Cat Hairball 101: The What, Why, & How of Cat Hairballs
Every cat owner knows the sound of heaving and choking that occurs before a ball of hair is strewn about the floor of a living space. It is something that many cat owners believe simply comes with the territory and is certainly a small price to pay for all of the positives that accompany cat ownership. While common, however, hairballs should not be taken lightly.
Cat Hairball 101: What Are Cat Hairballs
Cartoons often depict cat hairballs as little balls of compacted fluff that are plopped out of a cat’s mouth and presented on the floor in a neat and compact pile. In reality, they are not nearly as “cute.” Identified as a collection of hair that accumulates in the stomach of a cat, a hairball is typically in the shape of an oval (due to the hair coming up through the cat’s esophagus), varies in size, and is covered by a layer of mucus. They are formed by a cat’s strict grooming regimen, a process that takes up 30% of a cat’s day-to-day life.
When a cat cleans itself, hair or fur catches on its barbed tongue and is then swallowed. The hair then accumulates in the stomach until the cat’s body decides that this foreign substance needs to be eliminated. Unfortunately, a hairball indicates that there is something “off” about how a cat’s body eliminates waste.
Cat Hairballs: What Causes Them?
While a cat’s grooming routine causes hair to enter the stomach, the hair should pass through the digestive system where it should then be eliminated, along with food, in a cat’s feces. A hairball occurs when a cat’s digestive system cannot move the hair through the stomach and intestines in a timely manner. In other words, the cat cannot digest the hair quickly enough.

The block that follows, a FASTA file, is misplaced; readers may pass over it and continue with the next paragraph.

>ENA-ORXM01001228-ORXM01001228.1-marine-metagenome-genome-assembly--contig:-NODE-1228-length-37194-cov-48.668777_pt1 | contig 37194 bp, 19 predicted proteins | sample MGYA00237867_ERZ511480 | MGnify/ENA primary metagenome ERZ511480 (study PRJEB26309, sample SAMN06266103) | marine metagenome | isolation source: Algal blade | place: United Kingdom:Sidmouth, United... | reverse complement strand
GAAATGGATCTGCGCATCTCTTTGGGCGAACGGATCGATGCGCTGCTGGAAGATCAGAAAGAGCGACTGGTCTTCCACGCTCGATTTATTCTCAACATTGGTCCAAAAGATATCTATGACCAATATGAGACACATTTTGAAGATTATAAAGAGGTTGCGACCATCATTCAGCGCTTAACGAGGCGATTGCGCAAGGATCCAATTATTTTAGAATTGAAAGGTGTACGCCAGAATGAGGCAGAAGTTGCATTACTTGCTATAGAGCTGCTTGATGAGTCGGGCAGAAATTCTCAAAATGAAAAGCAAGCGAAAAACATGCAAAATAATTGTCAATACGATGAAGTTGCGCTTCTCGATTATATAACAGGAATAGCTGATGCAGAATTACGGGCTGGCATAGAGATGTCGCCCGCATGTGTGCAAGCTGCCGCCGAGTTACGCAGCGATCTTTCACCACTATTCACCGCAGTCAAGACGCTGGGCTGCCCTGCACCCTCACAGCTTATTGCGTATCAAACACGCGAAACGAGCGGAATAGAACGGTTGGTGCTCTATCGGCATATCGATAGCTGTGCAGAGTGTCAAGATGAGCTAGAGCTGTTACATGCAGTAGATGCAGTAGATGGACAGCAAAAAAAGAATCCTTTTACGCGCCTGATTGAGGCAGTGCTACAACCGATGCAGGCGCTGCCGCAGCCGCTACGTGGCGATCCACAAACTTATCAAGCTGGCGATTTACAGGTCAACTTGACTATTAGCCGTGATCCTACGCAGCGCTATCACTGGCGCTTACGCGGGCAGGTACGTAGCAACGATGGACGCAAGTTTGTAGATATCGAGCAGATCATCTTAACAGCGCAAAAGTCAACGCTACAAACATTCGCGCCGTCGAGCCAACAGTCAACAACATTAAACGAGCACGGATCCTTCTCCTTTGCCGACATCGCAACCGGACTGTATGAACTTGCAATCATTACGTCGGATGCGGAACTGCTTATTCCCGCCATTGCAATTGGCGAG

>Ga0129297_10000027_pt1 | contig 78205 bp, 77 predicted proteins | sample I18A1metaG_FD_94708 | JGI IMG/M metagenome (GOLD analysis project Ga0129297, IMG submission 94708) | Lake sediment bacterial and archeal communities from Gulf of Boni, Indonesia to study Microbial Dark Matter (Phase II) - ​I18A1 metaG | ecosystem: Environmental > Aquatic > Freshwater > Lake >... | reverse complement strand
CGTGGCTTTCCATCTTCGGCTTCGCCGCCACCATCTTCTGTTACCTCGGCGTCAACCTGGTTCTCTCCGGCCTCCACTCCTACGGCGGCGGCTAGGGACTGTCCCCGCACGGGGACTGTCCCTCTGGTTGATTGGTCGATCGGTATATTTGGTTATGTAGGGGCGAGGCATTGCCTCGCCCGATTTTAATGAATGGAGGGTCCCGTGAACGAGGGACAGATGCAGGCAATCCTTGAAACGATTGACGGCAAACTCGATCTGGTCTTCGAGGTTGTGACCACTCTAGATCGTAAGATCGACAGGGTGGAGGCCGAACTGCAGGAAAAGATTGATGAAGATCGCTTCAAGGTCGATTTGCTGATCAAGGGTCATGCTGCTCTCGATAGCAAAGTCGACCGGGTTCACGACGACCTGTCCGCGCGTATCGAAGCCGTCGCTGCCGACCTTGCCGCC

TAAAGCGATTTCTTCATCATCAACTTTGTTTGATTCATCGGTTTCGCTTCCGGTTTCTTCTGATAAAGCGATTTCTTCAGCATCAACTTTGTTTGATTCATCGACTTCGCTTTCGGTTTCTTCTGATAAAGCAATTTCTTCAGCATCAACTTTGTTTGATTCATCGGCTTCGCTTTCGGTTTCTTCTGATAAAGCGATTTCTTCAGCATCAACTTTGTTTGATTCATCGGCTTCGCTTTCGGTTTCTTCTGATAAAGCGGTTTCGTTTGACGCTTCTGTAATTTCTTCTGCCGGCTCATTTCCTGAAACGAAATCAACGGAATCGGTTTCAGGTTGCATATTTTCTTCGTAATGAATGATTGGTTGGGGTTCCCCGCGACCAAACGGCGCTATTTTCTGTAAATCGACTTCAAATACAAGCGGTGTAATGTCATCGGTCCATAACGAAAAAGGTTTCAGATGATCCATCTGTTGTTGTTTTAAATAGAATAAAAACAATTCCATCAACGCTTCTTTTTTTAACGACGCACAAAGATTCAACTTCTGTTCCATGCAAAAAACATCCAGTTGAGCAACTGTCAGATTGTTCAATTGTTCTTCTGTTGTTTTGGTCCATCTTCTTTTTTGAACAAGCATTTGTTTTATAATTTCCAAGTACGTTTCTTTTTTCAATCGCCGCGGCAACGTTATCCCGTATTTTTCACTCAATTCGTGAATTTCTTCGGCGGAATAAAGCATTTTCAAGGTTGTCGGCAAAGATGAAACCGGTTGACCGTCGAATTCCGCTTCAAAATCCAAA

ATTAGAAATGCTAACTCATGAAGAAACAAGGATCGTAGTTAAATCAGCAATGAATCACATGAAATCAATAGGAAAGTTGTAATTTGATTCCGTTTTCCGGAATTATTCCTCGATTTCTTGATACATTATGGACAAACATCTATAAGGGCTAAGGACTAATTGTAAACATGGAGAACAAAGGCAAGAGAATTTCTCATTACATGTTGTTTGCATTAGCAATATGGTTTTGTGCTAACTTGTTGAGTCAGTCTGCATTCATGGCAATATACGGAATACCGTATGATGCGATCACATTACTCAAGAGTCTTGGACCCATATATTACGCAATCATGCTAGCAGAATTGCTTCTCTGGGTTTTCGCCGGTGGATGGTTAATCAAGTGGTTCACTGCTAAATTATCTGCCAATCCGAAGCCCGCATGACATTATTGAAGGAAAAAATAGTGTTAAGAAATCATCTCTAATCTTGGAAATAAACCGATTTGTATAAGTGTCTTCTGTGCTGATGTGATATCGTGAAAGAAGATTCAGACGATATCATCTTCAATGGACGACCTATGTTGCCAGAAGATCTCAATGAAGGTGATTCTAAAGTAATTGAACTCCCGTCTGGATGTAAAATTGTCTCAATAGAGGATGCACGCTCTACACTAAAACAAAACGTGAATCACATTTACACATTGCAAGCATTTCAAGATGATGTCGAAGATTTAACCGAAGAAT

Inflammatory bowel disease and hyperthyroidism are two illnesses that can slow the digestive process and cause cat hairballs. While rare, hairballs could be caused by underlying conditions like an intestinal cancer or a valve problem. It is also important to note that hairballs do not discriminate. Short-haired cats and long-haired cats can both suffer from hairballs, and hairballs are not just the product of living with a long-haired cat.
How to Handle Cat Hairballs
When it comes to a Cat Hairball 101 crash course, this is the topic that all cat owners want addressed. No one enjoys seeing their pet in discomfort. Sometimes, a hairball is inevitable; even the healthiest of cats will vomit from time to time. Becoming aware of your cat’s activities is a great way to deduce whether or not it’s time to take your cat to the vet. If they eat too quickly, vomiting can occur. However, if a cat begins producing hairballs regularly, it is time to head to a veterinarian to make sure that there are no underlying causes. Aside from diagnostic tests, your vet may perform an endoscopy under anesthesia to get a better look at the stomach of your cat.
Once your vet determines the likely cause of your cat’s hairballs, he or she will provide you with a treatment plan. Sometimes, it is as simple as changing your cat’s food or providing your cat with a petroleum-jelly-based solution that will allow your cat’s hair to more easily move through its digestive system.
Remember, while cat hairballs have been made to seem common, they are not indicative of a fully healthy feline. Do not try to treat your cat’s symptoms on your own. It is important that your cat is taken to a professional and that it is given a proper diagnosis and a treatment plan.
Central Texas Animal Hospital is a Cat Friendly Practice® and provides a variety of veterinary services for cats in the Pflugerville/Austin-Round Rock area including vaccinations, parasite prevention, dental care, weight management, spaying and neutering, and more. Call us at 512-251-BARK today to learn more!